Mark Hemel was born in 1966 in Emmen, the Netherlands. Hemel graduated in 1993 from the Delft University of Technology, in the Netherlands and in 1996 from the Architectural Association in London in the Graduate Design Program. After his studies in The Netherlands he received a scholarships for 1-year research in Africa and Asia from the Netherlands Foundation for Visual Arts, Design and Architecture.[4] During this year he traveled through Ghana, Burkina Faso, Mali, Senegal, India, and Indonesia concentrating his research on organic city-developments. Beside this he also developed an interest in vernacular tactics to cope with the omnipresent harsh environmental circumstances which he came across in Africa and Asia. He particularly studied the Dogon in Mali, the cities of Djenne, the people on the island of Nias, Indonesia, and the southern temple cities of India.

Hemel worked and lived the first 9 years (1995–2003) of his professional life in London, United Kingdom. In 2003 he returned to the Netherlands to set up his practise in Amsterdam.

Hemel is a tutor and educator. He has been a Unit-master at the Architectural Association in London from 1999 to 2008 and design-tutor of the post-graduate Environment and Energy program at the AA in London, since 2002. Over these years he experimented to develop performance-based architectural projects. Some of his students became very successful executing his new approach to architecture and were awarded various prizes.[citation needed] In 2003 Hemel was awarded the RIBA tutor prize related to Bronze Medal Award-winning of one of his students.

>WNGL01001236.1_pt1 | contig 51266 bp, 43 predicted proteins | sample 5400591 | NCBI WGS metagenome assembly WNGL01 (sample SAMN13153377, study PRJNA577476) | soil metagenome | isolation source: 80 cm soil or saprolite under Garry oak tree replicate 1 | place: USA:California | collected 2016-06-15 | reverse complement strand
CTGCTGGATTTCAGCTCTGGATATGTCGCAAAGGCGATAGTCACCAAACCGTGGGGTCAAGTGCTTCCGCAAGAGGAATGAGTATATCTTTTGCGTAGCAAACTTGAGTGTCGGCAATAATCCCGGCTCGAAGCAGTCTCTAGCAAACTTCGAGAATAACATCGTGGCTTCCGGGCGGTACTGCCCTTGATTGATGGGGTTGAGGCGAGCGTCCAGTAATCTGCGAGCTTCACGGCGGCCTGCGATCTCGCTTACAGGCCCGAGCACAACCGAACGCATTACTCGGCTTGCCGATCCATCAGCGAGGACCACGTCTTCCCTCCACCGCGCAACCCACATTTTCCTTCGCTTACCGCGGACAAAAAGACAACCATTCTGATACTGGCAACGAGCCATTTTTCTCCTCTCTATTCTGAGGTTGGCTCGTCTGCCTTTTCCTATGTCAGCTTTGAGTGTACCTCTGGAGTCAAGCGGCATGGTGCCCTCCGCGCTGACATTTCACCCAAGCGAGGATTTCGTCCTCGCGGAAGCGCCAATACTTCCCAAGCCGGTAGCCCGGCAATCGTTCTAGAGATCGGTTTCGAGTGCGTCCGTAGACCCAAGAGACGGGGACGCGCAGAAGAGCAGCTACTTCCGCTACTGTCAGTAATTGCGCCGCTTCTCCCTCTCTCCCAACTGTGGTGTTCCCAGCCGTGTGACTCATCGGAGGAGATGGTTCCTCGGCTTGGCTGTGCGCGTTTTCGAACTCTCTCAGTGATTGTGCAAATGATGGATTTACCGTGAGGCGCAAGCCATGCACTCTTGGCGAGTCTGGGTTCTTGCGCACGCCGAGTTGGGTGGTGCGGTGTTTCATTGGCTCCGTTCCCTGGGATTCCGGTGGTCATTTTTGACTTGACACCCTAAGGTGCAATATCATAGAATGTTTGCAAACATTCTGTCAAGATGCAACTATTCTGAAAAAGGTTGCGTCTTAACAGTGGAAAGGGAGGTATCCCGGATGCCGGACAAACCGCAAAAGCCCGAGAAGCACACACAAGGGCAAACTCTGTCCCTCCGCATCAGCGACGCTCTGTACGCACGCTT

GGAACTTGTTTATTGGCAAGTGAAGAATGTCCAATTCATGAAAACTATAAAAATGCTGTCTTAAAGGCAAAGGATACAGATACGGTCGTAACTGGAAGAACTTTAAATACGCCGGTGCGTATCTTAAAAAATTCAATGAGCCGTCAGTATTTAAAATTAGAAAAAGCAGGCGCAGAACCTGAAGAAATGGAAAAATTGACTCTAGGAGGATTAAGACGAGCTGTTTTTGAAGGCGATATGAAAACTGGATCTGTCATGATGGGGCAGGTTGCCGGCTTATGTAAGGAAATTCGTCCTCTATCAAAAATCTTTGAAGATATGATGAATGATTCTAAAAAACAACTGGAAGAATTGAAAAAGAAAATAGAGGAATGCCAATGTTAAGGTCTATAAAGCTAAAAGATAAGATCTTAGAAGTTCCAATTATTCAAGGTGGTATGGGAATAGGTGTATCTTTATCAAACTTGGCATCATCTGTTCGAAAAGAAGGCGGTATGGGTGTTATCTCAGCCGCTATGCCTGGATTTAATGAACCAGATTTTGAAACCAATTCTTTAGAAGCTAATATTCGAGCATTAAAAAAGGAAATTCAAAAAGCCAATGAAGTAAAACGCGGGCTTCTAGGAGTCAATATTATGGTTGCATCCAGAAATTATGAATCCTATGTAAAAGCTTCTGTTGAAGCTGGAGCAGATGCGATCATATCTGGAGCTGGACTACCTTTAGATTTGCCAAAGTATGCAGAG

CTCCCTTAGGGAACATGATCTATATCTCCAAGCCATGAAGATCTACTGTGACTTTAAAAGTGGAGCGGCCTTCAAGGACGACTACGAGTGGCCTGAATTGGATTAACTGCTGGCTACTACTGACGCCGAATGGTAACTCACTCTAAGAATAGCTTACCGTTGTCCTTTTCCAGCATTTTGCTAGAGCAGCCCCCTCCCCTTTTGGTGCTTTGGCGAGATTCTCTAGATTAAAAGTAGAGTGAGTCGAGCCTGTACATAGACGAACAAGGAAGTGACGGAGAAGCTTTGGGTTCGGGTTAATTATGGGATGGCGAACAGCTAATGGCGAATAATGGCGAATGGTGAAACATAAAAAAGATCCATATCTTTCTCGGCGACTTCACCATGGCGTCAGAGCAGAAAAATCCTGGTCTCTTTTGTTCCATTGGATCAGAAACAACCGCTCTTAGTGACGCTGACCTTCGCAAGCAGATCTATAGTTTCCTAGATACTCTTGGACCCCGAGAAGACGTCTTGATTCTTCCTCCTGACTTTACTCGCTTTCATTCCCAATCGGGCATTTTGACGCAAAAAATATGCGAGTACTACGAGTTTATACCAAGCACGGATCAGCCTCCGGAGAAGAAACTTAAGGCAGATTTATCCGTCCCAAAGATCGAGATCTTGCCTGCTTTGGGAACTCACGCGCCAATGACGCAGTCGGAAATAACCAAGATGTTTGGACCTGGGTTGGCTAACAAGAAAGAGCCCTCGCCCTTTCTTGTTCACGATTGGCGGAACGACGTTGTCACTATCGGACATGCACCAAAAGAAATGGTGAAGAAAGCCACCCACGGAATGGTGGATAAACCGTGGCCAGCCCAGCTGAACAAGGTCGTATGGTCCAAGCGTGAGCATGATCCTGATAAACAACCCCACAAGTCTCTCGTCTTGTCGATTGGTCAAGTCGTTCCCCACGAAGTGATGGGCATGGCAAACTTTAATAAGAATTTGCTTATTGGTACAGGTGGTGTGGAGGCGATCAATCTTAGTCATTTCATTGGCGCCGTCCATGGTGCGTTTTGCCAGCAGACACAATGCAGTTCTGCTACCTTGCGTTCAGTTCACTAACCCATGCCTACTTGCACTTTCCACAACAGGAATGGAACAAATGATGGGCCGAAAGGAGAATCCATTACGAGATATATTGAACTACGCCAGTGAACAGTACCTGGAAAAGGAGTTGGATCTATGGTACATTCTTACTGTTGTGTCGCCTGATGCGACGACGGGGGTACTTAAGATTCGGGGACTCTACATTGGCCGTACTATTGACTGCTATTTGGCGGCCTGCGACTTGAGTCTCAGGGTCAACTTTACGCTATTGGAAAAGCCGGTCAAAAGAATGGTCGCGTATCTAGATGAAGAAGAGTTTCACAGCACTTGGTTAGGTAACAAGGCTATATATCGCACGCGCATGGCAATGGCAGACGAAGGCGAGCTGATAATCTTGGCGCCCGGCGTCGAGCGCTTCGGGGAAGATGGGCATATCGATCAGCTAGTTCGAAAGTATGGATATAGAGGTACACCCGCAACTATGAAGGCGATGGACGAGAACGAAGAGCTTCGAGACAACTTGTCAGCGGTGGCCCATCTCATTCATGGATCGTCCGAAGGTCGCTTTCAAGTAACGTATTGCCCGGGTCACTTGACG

Hemel has been active in multi-disciplinary groups trying to reinvigorate the dried-up architectural debate. He is a member of the do-group; an international inter-disciplinary research-group and participating in the Performing Arts Labs; a UK-based architectural research group sponsored by the United Kingdom's National Endowment for Science Technology and the Arts.

Hemel is registered as architect at the Stichting Bureau Architecten Register, The Hague, the Netherlands.

Professional Practice[edit]

Hemel co-founded the firm Information Based Architecture together with his partner Barbara Kuit in 1998 while they were still based in London. The office is called "information based" in order to clearly break with the common state of architecture at that time that was producing uninformed "blobs". In 2003 they moved their office to Amsterdam, while they focus their work currently on Europe, China and Africa. They have won several high-profile competitions, the most important being the design for the 600 metres (2,000 ft) tall Canton Tower which has recently been opened to the public. Hemel's attitude to architectural work can best be explained by the following statement: he believes that "architecture should be valued only after the physical form of architecture has come into being, and we should get away of valuing architecture on the basis of conceptual text, sexy images. Architecture cannot fully be photographed, not fully be described in text, and not fully be captured in an image."

Publications and reference material[edit]

Hemel and Kuit's work has been published and exhibited widely. In 2002 they were shortlisted for the Young Architects of the Year Award in the United Kingdom. They have received support by the Dutch Department of Trade and Industry and received several encouragement-grants by the Netherlands Foundation for Visual Arts, Design and Architecture.

Hemel is the author of a book entitled Supermodel, the making of the world's tallest TV tower (2011).

References[edit]

External links[edit]